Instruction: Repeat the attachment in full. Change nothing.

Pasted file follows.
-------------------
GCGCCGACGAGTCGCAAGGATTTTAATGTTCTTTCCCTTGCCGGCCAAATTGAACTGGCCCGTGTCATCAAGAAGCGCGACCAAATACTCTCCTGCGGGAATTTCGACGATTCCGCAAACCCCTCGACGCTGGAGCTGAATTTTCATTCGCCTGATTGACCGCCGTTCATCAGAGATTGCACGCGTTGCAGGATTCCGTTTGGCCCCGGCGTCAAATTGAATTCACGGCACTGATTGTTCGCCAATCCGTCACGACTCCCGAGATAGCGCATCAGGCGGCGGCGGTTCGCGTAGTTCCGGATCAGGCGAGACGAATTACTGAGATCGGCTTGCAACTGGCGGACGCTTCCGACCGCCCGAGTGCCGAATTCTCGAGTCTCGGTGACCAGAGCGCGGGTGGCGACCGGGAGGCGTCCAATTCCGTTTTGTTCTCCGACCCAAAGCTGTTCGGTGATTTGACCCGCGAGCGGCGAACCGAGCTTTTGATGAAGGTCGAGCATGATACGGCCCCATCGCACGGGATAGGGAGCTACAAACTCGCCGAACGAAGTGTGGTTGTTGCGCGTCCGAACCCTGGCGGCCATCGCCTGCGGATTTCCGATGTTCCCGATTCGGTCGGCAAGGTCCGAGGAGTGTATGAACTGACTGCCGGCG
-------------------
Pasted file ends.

GCGCCGACGAGTCGCAAGGATTTTAATGTTCTTTCCCTTGCCGGCCAAATTGAACTGGCCCGTGTCATCAAGAAGCGCGACCAAATACTCTCCTGCGGGAATTTCGACGATTCCGCAAACCCCTCGACGCTGGAGCTGAATTTTCATTCGCCTGATTGACCGCCGTTCATCAGAGATTGCACGCGTTGCAGGATTCCGTTTGGCCCCGGCGTCAAATTGAATTCACGGCACTGATTGTTCGCCAATCCGTCACGACTCCCGAGATAGCGCATCAGGCGGCGGCGGTTCGCGTAGTTCCGGATCAGGCGAGACGAATTACTGAGATCGGCTTGCAACTGGCGGACGCTTCCGACCGCCCGAGTGCCGAATTCTCGAGTCTCGGTGACCAGAGCGCGGGTGGCGACCGGGAGGCGTCCAATTCCGTTTTGTTCTCCGACCCAAAGCTGTTCGGTGATTTGACCCGCGAGCGGCGAACCGAGCTTTTGATGAAGGTCGAGCATGATACGGCCCCATCGCACGGGATAGGGAGCTACAAACTCGCCGAACGAAGTGTGGTTGTTGCGCGTCCGAACCCTGGCGGCCATCGCCTGCGGATTTCCGATGTTCCCGATTCGGTCGGCAAGGTCCGAGGAGTGTATGAACTGACTGCCGGCG